1. The handshake.  This is the quickest way to establish a connection.  It’s also the most effective.  Here’s an interesting fact.  On average it takes about three hours of continuous interaction to develop the same level a rapport that you get with a single handshake.  A firm handshake indicates a strong personality.  But don’t crush someone else’s hand – as groomers, our hands are typically really strong!  A weak handshake is taken as a lack of strength.
  1. Lean forward slightly.  Leaning forward shows you’re engaged and attentive.  But be respectful of the other person space.  That normally means staying about two feet away.

Every encounter from chatting with new clients, going to trade shows or attending training sessions presents an opportunity to meet people.  It’s a great way to network, expanding your professional contacts.  Making a positive first impression counts.  You’ve got nine seconds – but if you handle it well, those nine seconds are all you need.

~Happy trimming,

Melissa

PS.

You should check out our videos on Learn2GroomDogs.com.  Here is a featured video clip from our channel on YouTube:

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Creating the Round Head with a Clipper – Drop Coated Head Styling

1rrThere are a number of different ways to create a round head style on a dog.

Here are two clipper options that will help you be more consistent from trim to trim.

Setting the Pattern

Use this hold to define sections of the head that are to be clipped or to be hand scissored:

2rrStanding in front of the dog, place your hands just behind the eyes so both thumbs touch under the jaw and both first fingers touch just above the eyes.

  • Anything behind your hands is considered the skull and should be clipped.
  • Anything in front of your fingers is considered the eye area and muzzle and should be shaped by hand.

3rrUsing a similar hold, place your fingers around the neck of the dog.  Slide your hands up until they rest at the base of the ears.  This is your dividing line between the neck and headpiece.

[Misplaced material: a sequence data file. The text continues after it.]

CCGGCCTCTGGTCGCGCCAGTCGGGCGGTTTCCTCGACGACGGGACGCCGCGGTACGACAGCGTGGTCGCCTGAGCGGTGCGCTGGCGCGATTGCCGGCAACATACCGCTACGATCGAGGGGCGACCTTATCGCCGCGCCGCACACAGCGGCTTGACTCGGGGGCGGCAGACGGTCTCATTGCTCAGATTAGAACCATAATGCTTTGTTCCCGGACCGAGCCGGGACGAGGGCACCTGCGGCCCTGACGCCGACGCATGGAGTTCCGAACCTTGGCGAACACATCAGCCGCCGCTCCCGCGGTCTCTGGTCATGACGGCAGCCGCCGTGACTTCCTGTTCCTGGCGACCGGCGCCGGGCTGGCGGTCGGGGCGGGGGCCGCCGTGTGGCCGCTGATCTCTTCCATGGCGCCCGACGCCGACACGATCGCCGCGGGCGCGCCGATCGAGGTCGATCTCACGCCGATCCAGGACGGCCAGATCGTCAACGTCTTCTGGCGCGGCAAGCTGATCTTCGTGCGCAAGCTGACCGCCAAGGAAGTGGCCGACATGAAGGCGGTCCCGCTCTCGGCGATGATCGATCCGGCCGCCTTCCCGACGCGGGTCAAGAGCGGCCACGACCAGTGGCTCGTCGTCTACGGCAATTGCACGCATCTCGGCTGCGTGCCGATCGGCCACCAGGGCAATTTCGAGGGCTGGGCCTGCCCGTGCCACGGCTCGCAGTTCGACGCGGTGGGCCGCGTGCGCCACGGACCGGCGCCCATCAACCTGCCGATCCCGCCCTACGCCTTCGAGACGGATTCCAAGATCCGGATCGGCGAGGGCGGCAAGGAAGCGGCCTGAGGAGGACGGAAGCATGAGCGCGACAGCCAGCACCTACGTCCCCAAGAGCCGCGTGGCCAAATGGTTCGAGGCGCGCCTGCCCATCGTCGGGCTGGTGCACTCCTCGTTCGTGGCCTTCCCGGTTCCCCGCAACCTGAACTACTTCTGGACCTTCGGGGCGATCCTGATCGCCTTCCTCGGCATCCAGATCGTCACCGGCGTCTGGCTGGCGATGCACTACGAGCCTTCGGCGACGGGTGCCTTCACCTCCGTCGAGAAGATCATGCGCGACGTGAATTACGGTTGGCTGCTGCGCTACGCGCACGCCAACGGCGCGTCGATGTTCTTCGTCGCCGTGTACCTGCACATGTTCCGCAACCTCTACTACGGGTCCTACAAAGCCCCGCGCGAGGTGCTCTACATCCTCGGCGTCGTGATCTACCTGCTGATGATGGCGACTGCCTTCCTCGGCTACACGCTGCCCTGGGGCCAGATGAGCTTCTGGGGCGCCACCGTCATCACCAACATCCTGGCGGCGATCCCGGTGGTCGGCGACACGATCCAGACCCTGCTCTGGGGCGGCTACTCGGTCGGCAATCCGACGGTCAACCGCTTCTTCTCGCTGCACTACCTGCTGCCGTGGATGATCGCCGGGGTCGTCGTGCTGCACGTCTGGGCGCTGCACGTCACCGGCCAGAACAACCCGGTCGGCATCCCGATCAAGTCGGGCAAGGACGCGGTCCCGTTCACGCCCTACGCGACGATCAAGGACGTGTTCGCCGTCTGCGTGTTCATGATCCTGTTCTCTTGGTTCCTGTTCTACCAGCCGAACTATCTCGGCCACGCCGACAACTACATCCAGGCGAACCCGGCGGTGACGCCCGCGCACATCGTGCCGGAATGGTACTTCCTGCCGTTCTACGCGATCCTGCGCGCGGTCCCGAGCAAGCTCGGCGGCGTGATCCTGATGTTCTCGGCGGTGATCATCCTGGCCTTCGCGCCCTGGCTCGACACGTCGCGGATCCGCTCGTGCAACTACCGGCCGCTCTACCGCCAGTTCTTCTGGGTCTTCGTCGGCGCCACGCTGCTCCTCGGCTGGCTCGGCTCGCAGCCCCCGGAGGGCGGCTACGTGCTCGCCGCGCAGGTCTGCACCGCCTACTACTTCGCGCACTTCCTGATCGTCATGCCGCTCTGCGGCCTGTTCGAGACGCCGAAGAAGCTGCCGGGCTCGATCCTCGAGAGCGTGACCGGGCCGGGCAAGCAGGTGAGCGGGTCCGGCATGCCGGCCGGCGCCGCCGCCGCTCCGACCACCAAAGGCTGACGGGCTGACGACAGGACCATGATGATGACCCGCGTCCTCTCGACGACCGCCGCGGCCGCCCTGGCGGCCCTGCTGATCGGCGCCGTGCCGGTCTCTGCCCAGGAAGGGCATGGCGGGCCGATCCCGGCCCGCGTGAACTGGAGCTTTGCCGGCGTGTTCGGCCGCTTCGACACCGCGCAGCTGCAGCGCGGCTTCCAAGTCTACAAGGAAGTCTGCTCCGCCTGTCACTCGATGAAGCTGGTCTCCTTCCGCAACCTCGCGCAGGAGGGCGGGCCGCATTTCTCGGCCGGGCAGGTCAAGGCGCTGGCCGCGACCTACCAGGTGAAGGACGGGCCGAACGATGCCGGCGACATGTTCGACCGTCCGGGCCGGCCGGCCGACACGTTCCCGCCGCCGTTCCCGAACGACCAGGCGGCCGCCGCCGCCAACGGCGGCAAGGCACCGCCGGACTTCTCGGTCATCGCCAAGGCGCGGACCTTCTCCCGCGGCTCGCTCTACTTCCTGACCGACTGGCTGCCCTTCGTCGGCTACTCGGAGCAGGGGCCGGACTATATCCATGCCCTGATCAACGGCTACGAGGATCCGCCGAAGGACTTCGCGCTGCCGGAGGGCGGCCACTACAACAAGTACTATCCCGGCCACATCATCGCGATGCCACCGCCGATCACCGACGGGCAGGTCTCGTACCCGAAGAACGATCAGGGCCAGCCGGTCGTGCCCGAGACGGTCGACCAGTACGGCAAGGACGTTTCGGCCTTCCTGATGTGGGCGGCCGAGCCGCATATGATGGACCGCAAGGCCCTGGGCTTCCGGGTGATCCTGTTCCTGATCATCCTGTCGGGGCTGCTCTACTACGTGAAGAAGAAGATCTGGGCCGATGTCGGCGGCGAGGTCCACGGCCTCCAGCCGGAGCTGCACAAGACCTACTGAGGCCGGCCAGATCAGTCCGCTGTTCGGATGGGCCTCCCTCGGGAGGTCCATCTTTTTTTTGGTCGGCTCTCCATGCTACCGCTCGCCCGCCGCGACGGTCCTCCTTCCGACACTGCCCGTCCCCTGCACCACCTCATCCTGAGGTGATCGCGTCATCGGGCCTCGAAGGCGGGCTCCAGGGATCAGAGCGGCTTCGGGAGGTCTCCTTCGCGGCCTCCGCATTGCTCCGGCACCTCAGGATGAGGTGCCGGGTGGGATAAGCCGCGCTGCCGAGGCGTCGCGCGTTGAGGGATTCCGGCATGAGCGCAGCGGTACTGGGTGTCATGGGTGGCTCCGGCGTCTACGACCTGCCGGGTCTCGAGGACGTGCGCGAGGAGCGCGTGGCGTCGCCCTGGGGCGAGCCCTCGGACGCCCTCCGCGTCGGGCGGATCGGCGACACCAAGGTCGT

The length will vary based on client preference and length of body coat.  The shorter the body length, the shorter the head should be.  Longer trims look balanced with longer head styles as long as they are not extreme.  In both cases, it’s most important that the head be in balance with the body.

Style Option #1:

  • Take the same blade used to trim the body and use it again for the top of the head and down the sides of the cheeks.
  • If a #4F, #5F, #7F or #2 guard was used on the body, follow the natural lay of the coat, working out from the center of the skull.
  • Feather the coat over the tops of the ears and at the transition line just behind the eyes separating the head with the muzzle area.  There will be an imaginary line just behind the eyes where you can feel the eye socket rims.  The hair over the eyes in this area should be left to hand scissor, framing the eyes in the final stages of the trim.
  • Lift the ears out of the way and come down the sides of the face, in the cheek/jowl area.  Follow the lay of the coat and blend into the clipped neck. Leave just enough hair at the back corners of the eyes to complete the framework for the eyes in the finished trim.

Style Option #2

  • Use a medium to medium-long guard comb for small – to medium-sized pets; longer combs can be used on larger dogs.  The key is the head should ‘balance’ the trim and compliment the dog in size and shape.
  • Due to the length of coat these combs leave, they are most effective when pulled forward from the occiput to the eye area.  Your goal is to feather to coat at the transition point, softly framing the eyes.  The outer edge of the guard comb should ride right at the junction point of where the ear meets the skull.
  • The cheeks and jowl areas are handled the same way as outlined above.

Common Styling Techniques with Both Round Head Styles

The stop area should be trimmed for both options.  Personally, I like to catch this area when I do my close sanitation work just before I do the full haircut.  Don’t remove too much coat between the eyes – less will be better than more.  Focus on the area just in front of the eyes and the stop area.  Use thinning shears or clip the area with a close blade, such as a #10 or a #15.  This will clear the area of long fur and accentuate a nice, deep-set eye.

With both head styles, the framed area over the eyes should be scissored by hand.  Comb the coat forward over the eyes, making sure to get the hair in the stop area, too.